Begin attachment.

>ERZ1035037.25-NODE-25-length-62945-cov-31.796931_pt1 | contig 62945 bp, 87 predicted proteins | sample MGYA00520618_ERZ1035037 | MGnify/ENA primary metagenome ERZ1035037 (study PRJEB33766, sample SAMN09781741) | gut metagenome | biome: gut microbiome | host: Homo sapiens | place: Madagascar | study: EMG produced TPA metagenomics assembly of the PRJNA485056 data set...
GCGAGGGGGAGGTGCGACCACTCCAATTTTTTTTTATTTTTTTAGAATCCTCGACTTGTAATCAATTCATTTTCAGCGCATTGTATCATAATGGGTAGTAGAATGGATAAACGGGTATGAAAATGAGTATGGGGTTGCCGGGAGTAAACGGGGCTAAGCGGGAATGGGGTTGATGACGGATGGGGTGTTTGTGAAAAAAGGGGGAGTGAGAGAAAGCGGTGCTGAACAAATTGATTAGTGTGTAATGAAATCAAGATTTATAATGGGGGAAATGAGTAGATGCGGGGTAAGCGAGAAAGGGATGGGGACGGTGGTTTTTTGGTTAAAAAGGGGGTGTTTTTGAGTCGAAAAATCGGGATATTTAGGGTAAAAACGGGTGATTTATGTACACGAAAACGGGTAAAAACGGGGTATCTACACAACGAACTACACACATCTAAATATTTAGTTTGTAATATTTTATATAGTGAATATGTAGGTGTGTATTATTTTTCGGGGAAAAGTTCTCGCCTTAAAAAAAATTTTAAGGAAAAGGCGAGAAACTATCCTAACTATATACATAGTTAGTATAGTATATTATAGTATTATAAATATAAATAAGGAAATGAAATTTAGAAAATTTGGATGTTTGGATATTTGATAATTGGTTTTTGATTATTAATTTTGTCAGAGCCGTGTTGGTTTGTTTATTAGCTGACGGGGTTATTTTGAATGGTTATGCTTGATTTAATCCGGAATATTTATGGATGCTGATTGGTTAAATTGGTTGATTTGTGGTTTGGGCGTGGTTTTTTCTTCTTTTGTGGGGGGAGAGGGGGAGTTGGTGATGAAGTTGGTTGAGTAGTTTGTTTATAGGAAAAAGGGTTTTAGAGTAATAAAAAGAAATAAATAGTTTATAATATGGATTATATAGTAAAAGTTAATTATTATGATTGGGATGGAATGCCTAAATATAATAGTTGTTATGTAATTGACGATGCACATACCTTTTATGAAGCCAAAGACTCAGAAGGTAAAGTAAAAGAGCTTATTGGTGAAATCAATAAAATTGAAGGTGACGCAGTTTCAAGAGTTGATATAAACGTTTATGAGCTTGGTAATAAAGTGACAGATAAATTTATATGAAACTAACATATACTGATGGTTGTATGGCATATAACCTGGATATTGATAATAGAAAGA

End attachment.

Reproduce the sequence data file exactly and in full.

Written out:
>ERZ1035037.25-NODE-25-length-62945-cov-31.796931_pt1 | contig 62945 bp, 87 predicted proteins | sample MGYA00520618_ERZ1035037 | MGnify/ENA primary metagenome ERZ1035037 (study PRJEB33766, sample SAMN09781741) | gut metagenome | biome: gut microbiome | host: Homo sapiens | place: Madagascar | study: EMG produced TPA metagenomics assembly of the PRJNA485056 data set...
GCGAGGGGGAGGTGCGACCACTCCAATTTTTTTTTATTTTTTTAGAATCCTCGACTTGTAATCAATTCATTTTCAGCGCATTGTATCATAATGGGTAGTAGAATGGATAAACGGGTATGAAAATGAGTATGGGGTTGCCGGGAGTAAACGGGGCTAAGCGGGAATGGGGTTGATGACGGATGGGGTGTTTGTGAAAAAAGGGGGAGTGAGAGAAAGCGGTGCTGAACAAATTGATTAGTGTGTAATGAAATCAAGATTTATAATGGGGGAAATGAGTAGATGCGGGGTAAGCGAGAAAGGGATGGGGACGGTGGTTTTTTGGTTAAAAAGGGGGTGTTTTTGAGTCGAAAAATCGGGATATTTAGGGTAAAAACGGGTGATTTATGTACACGAAAACGGGTAAAAACGGGGTATCTACACAACGAACTACACACATCTAAATATTTAGTTTGTAATATTTTATATAGTGAATATGTAGGTGTGTATTATTTTTCGGGGAAAAGTTCTCGCCTTAAAAAAAATTTTAAGGAAAAGGCGAGAAACTATCCTAACTATATACATAGTTAGTATAGTATATTATAGTATTATAAATATAAATAAGGAAATGAAATTTAGAAAATTTGGATGTTTGGATATTTGATAATTGGTTTTTGATTATTAATTTTGTCAGAGCCGTGTTGGTTTGTTTATTAGCTGACGGGGTTATTTTGAATGGTTATGCTTGATTTAATCCGGAATATTTATGGATGCTGATTGGTTAAATTGGTTGATTTGTGGTTTGGGCGTGGTTTTTTCTTCTTTTGTGGGGGGAGAGGGGGAGTTGGTGATGAAGTTGGTTGAGTAGTTTGTTTATAGGAAAAAGGGTTTTAGAGTAATAAAAAGAAATAAATAGTTTATAATATGGATTATATAGTAAAAGTTAATTATTATGATTGGGATGGAATGCCTAAATATAATAGTTGTTATGTAATTGACGATGCACATACCTTTTATGAAGCCAAAGACTCAGAAGGTAAAGTAAAAGAGCTTATTGGTGAAATCAATAAAATTGAAGGTGACGCAGTTTCAAGAGTTGATATAAACGTTTATGAGCTTGGTAATAAAGTGACAGATAAATTTATATGAAACTAACATATACTGATGGTTGTATGGCATATAACCTGGATATTGATAATAGAAAGA